Executive vice president and head of international affairs at the US Chamber of Commerce, Myron Brilliant, provided a private-sector view on trade, as part of the Americas Business Dialogue (ABD), which brings together companies from all sectors and countries in the Western Hemisphere, with the IDB acting as coordinating entity.

The ABD is presenting a report to heads of state gathered in Los Angeles, with concrete recommendations and specific indicators to measure implementation.

The IDB said that recent studies indicate that the participation of firms in global value chains (GVC) brings multiple benefits, in addition to traditional gains from additional trade and investment. Participation in GVC increases productivity through transfers of technology and knowledge and creates jobs and more opportunities for women. An increase of 10 per cent of a country´s participation in GVC increases its per capita GDP by 11-14 per cent.

But it said for the region to take advantage of opportunities that come with increased participation in GVC, it recommends countries focus on a “3i” strategy: investment, infrastructure and integration.

Regarding investments, the IDB said countries should increase efforts to attract investment, including by making improvements in the business climate and the capacity of investment - and export-promotion agencies. The IDB estimates that each dollar invested in investment promotion produces almost US$42 in direct foreign investment.

The bank said improving infrastructure in trade, connectivity, transportation and logistics in the region is key to ensuring firms are cost-competitive. A 10 per cent reduction in international shipping costs increases the value of exports by at least 30 per cent, according to IDB estimates.

The financial institution said the region must deepen and modernise its regional integration to lower trade friction and boost competitiveness. This includes redoubling efforts to converge and harmonise more than 33 preferential trade agreements in the Americas. This harmonisation would increase intraregional trade by nearly 12 per cent.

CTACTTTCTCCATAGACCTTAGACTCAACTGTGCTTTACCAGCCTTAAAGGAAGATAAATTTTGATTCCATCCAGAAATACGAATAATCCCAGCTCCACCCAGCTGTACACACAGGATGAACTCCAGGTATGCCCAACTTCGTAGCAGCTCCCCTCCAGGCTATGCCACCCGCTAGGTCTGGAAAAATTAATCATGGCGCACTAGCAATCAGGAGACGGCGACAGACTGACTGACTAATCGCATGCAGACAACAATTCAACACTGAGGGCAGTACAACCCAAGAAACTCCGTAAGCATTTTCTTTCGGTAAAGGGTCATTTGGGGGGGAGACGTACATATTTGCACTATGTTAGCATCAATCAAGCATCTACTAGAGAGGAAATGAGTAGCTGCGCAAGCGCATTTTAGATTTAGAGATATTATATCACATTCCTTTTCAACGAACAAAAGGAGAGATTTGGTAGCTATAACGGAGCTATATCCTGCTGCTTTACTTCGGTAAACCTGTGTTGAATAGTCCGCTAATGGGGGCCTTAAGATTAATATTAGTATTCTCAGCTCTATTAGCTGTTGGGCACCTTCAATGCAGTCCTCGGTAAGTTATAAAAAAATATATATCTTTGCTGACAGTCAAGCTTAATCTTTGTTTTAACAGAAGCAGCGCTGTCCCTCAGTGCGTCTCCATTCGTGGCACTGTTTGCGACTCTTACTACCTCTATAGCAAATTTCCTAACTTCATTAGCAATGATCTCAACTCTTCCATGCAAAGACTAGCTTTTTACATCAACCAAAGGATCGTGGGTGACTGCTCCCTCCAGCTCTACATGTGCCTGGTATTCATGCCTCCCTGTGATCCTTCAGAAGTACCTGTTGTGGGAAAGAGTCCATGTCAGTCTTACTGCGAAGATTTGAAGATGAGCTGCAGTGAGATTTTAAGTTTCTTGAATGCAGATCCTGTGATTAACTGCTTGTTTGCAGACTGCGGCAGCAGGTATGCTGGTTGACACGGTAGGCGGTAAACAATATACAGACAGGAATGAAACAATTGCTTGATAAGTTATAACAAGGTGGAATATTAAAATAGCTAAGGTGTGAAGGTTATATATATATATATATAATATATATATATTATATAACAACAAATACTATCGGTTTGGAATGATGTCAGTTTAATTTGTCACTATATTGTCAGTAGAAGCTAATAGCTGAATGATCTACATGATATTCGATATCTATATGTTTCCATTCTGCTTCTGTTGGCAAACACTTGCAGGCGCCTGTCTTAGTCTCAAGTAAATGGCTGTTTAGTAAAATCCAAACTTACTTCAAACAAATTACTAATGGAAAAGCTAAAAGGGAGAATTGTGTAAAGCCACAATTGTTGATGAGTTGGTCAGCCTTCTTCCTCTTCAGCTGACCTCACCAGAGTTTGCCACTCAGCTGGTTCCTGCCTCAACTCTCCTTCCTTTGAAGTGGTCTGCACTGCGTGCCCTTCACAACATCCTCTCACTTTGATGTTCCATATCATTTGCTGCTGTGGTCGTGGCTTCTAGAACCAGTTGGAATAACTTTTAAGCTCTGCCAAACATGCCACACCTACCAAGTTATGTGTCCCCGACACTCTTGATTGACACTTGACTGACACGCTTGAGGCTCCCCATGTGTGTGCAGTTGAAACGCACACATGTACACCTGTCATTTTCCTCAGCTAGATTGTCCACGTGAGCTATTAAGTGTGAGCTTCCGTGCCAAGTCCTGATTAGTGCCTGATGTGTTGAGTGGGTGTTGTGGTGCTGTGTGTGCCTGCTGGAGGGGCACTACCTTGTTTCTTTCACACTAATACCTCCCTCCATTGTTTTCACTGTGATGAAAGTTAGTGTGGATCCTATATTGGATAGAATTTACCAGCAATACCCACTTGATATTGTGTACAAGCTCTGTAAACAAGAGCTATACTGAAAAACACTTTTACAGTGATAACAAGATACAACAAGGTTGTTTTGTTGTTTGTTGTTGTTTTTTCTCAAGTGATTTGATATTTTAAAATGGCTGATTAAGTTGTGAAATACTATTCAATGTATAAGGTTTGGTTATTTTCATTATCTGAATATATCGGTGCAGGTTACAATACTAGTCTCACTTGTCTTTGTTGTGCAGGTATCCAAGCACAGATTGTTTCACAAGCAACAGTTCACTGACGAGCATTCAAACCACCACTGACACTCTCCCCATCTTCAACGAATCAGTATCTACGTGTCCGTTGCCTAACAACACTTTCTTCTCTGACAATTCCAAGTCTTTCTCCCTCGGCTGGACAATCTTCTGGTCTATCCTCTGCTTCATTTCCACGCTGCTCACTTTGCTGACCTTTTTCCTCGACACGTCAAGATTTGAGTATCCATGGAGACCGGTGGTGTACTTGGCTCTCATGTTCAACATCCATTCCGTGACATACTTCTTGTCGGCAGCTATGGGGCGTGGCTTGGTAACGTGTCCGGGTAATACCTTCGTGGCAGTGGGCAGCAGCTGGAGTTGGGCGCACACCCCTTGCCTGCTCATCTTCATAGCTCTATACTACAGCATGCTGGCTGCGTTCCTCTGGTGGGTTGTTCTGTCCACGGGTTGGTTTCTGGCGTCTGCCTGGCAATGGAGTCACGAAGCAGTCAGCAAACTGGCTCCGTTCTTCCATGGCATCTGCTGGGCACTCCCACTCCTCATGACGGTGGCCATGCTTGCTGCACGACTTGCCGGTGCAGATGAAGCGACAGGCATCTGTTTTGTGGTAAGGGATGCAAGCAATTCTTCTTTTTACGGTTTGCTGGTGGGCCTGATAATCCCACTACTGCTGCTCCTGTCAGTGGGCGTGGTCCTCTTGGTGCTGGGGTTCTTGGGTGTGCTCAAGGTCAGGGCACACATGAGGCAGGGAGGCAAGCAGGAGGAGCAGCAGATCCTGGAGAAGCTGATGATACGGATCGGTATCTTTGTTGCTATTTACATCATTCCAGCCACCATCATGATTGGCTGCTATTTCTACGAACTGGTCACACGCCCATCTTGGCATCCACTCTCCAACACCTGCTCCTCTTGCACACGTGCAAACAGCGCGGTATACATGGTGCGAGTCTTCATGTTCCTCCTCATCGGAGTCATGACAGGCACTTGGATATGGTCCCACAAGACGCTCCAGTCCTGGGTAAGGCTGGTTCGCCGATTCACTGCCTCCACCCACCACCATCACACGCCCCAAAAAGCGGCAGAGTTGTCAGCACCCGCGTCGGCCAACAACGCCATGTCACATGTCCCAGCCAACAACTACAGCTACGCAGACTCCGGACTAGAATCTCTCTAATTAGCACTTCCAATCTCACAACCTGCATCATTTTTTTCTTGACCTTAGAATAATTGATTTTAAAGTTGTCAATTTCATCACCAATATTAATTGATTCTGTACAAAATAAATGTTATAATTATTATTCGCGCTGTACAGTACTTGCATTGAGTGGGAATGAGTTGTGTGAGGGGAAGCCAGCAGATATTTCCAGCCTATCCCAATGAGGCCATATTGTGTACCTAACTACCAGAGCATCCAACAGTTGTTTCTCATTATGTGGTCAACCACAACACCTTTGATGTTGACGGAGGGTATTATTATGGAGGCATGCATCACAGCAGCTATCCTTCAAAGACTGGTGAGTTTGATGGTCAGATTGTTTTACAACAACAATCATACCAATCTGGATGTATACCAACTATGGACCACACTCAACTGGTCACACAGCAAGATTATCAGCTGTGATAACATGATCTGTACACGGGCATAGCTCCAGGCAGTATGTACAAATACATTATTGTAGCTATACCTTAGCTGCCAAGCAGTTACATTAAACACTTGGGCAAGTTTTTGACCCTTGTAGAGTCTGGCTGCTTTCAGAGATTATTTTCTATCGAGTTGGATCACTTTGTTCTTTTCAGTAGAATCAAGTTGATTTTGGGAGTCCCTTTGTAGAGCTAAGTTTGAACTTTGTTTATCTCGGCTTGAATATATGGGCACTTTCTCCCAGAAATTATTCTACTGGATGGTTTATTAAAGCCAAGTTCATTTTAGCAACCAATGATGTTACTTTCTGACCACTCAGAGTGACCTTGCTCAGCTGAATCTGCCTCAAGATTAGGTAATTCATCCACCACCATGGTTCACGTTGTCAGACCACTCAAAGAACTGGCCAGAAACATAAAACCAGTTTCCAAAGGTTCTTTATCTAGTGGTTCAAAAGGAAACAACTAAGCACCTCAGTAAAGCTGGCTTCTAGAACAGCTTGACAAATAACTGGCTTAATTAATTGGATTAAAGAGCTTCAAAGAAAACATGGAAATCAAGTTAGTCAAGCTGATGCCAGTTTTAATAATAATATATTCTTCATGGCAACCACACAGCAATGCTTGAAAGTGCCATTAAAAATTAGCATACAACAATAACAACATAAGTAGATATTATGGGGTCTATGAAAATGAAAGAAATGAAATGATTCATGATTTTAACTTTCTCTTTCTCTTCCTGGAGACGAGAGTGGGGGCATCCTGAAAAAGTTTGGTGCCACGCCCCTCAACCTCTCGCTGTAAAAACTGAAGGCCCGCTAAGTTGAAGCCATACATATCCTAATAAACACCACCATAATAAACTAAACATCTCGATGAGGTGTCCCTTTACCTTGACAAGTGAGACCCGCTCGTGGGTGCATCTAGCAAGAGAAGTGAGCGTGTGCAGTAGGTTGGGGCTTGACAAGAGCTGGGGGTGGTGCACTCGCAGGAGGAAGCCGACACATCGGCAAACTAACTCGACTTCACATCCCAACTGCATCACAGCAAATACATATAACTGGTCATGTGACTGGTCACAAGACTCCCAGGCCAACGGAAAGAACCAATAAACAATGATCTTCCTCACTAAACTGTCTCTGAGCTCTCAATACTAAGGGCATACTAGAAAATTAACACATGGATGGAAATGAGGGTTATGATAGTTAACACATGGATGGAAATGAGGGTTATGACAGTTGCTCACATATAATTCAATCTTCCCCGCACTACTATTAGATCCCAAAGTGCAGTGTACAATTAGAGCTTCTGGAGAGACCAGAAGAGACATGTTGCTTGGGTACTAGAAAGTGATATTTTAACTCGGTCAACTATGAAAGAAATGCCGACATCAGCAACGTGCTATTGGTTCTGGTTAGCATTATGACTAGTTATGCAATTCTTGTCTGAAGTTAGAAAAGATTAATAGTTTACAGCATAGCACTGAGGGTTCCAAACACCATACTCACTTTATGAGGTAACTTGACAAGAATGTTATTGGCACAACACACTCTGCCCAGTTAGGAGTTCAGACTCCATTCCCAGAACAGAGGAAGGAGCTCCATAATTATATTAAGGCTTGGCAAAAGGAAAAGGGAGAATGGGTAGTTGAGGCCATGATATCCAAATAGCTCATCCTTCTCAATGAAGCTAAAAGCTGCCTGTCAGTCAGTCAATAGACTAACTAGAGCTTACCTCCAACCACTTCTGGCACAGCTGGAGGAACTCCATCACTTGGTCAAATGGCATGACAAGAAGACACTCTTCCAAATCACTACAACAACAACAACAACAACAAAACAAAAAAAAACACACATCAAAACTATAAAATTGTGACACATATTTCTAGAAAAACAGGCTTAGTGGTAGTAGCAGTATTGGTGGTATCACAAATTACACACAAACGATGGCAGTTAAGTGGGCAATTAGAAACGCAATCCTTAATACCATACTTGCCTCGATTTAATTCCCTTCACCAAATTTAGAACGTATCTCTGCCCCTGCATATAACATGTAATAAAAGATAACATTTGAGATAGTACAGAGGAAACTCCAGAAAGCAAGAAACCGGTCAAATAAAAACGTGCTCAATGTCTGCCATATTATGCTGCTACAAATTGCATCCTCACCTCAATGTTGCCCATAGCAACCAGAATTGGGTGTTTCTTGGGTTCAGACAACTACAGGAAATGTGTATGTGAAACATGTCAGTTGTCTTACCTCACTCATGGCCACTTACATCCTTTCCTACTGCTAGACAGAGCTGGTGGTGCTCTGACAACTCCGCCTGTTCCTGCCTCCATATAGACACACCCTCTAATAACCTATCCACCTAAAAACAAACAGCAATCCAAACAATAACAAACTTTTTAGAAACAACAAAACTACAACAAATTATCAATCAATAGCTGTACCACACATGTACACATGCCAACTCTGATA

In addition, the region must increase the availability of financing for companies, particularly to enable small and medium-sized firms to connect with international markets.

The meeting also discussed the importance of sustainability and trade. According to IDB calculations, internal greenhouse-gas emissions in Latin America and the Caribbean to produce goods for external consumption contributes 20 per cent of total emissions that cause global warming — a significant number, but somewhat below average global emissions linked to trade.

Countries must work together to protect the environment while maintaining an open posture on international trade.

On digital trade, participants discussed the importance of creating a regulatory framework that would facilitate the creation of a digital marketplace and attract investment. Digital transformation would enable more firms to export services consumers want, such as remote learning and telemedicine. Digital tools can also improve the capacity of government entities that facilitate trade, such as customs and trade promotion agencies.